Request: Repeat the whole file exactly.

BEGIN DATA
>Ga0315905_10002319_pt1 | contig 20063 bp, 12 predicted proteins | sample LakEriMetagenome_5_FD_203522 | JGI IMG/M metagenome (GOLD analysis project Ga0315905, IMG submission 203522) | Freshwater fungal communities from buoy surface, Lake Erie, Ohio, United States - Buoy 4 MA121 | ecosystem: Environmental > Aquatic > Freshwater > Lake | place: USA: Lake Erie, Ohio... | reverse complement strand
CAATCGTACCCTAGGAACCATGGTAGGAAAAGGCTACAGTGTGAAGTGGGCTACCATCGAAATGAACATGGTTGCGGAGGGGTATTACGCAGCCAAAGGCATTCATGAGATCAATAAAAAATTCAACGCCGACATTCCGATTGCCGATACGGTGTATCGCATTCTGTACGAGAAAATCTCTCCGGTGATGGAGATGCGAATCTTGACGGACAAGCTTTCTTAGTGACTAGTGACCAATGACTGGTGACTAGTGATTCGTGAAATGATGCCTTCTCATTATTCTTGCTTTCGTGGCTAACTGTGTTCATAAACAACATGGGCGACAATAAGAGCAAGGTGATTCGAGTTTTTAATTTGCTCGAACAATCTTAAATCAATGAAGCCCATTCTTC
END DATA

>Ga0315905_10002319_pt1 | contig 20063 bp, 12 predicted proteins | sample LakEriMetagenome_5_FD_203522 | JGI IMG/M metagenome (GOLD analysis project Ga0315905, IMG submission 203522) | Freshwater fungal communities from buoy surface, Lake Erie, Ohio, United States - Buoy 4 MA121 | ecosystem: Environmental > Aquatic > Freshwater > Lake | place: USA: Lake Erie, Ohio... | reverse complement strand
CAATCGTACCCTAGGAACCATGGTAGGAAAAGGCTACAGTGTGAAGTGGGCTACCATCGAAATGAACATGGTTGCGGAGGGGTATTACGCAGCCAAAGGCATTCATGAGATCAATAAAAAATTCAACGCCGACATTCCGATTGCCGATACGGTGTATCGCATTCTGTACGAGAAAATCTCTCCGGTGATGGAGATGCGAATCTTGACGGACAAGCTTTCTTAGTGACTAGTGACCAATGACTGGTGACTAGTGATTCGTGAAATGATGCCTTCTCATTATTCTTGCTTTCGTGGCTAACTGTGTTCATAAACAACATGGGCGACAATAAGAGCAAGGTGATTCGAGTTTTTAATTTGCTCGAACAATCTTAAATCAATGAAGCCCATTCTTC